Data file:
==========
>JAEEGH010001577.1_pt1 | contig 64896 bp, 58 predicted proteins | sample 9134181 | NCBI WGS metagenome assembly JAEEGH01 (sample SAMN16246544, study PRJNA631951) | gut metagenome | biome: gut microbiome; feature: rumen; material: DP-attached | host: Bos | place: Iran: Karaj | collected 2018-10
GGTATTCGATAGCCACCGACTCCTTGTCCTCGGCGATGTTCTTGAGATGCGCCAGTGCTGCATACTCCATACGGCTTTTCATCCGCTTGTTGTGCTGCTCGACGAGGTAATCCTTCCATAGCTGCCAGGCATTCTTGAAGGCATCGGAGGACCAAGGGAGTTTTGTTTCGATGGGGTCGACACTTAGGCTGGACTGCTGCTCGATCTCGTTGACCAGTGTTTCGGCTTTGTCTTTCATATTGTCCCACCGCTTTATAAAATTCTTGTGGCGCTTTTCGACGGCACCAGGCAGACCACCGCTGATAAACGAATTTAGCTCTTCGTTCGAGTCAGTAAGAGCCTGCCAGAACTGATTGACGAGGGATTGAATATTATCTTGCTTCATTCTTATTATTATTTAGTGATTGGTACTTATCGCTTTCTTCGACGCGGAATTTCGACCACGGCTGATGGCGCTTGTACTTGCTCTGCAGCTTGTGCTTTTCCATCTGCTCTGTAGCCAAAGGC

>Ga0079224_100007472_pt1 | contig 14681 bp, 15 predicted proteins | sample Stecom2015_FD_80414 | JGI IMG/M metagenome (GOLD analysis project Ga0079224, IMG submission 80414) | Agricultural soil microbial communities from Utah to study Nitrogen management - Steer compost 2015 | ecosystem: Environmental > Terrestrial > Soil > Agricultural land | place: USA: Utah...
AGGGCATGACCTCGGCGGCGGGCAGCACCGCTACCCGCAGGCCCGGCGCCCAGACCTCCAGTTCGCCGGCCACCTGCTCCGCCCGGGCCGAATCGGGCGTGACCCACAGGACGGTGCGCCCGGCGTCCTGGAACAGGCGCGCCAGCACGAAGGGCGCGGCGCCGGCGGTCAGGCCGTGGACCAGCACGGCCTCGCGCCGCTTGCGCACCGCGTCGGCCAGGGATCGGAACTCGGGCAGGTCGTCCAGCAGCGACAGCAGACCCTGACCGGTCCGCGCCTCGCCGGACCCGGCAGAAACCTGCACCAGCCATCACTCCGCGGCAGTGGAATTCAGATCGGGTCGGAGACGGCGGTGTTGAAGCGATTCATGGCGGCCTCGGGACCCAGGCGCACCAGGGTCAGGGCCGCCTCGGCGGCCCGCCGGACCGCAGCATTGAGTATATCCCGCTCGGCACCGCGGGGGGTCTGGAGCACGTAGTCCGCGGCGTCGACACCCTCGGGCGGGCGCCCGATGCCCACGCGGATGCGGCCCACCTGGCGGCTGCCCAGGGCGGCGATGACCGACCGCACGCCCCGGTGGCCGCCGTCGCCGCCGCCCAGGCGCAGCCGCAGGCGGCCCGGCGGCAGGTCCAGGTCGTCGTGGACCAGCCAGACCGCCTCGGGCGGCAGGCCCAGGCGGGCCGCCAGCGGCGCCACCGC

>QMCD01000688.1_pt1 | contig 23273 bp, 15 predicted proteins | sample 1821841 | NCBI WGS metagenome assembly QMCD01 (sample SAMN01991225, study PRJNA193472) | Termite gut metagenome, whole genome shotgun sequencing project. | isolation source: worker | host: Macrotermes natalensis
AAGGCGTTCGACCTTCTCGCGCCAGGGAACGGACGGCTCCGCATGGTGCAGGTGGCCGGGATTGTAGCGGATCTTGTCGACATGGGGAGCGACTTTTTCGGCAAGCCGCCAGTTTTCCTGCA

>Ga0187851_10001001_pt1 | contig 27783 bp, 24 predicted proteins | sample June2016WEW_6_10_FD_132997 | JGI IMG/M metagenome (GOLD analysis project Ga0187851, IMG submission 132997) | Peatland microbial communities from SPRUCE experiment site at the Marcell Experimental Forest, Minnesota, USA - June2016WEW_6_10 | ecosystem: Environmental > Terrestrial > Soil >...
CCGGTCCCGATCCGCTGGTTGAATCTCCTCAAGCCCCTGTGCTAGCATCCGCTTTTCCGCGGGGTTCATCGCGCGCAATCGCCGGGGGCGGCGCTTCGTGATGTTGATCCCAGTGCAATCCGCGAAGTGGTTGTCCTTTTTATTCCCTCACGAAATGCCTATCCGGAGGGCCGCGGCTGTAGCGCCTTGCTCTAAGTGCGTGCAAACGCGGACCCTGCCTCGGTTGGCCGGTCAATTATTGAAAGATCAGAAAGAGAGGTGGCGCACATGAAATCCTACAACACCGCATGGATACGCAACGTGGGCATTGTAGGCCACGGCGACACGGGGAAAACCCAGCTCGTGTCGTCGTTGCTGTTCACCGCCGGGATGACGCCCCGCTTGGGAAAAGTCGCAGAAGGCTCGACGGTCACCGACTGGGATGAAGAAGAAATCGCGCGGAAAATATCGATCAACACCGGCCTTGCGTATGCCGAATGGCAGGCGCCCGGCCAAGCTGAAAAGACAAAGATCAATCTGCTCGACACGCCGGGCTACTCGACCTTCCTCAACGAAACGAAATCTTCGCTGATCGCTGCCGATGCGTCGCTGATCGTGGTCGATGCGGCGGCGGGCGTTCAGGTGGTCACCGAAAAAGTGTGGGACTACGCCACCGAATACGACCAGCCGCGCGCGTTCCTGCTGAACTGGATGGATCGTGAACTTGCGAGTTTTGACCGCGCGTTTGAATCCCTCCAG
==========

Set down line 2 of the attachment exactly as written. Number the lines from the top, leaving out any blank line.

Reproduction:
GGTATTCGATAGCCACCGACTCCTTGTCCTCGGCGATGTTCTTGAGATGCGCCAGTGCTGCATACTCCATACGGCTTTTCATCCGCTTGTTGTGCTGCTCGACGAGGTAATCCTTCCATAGCTGCCAGGCATTCTTGAAGGCATCGGAGGACCAAGGGAGTTTTGTTTCGATGGGGTCGACACTTAGGCTGGACTGCTGCTCGATCTCGTTGACCAGTGTTTCGGCTTTGTCTTTCATATTGTCCCACCGCTTTATAAAATTCTTGTGGCGCTTTTCGACGGCACCAGGCAGACCACCGCTGATAAACGAATTTAGCTCTTCGTTCGAGTCAGTAAGAGCCTGCCAGAACTGATTGACGAGGGATTGAATATTATCTTGCTTCATTCTTATTATTATTTAGTGATTGGTACTTATCGCTTTCTTCGACGCGGAATTTCGACCACGGCTGATGGCGCTTGTACTTGCTCTGCAGCTTGTGCTTTTCCATCTGCTCTGTAGCCAAAGGC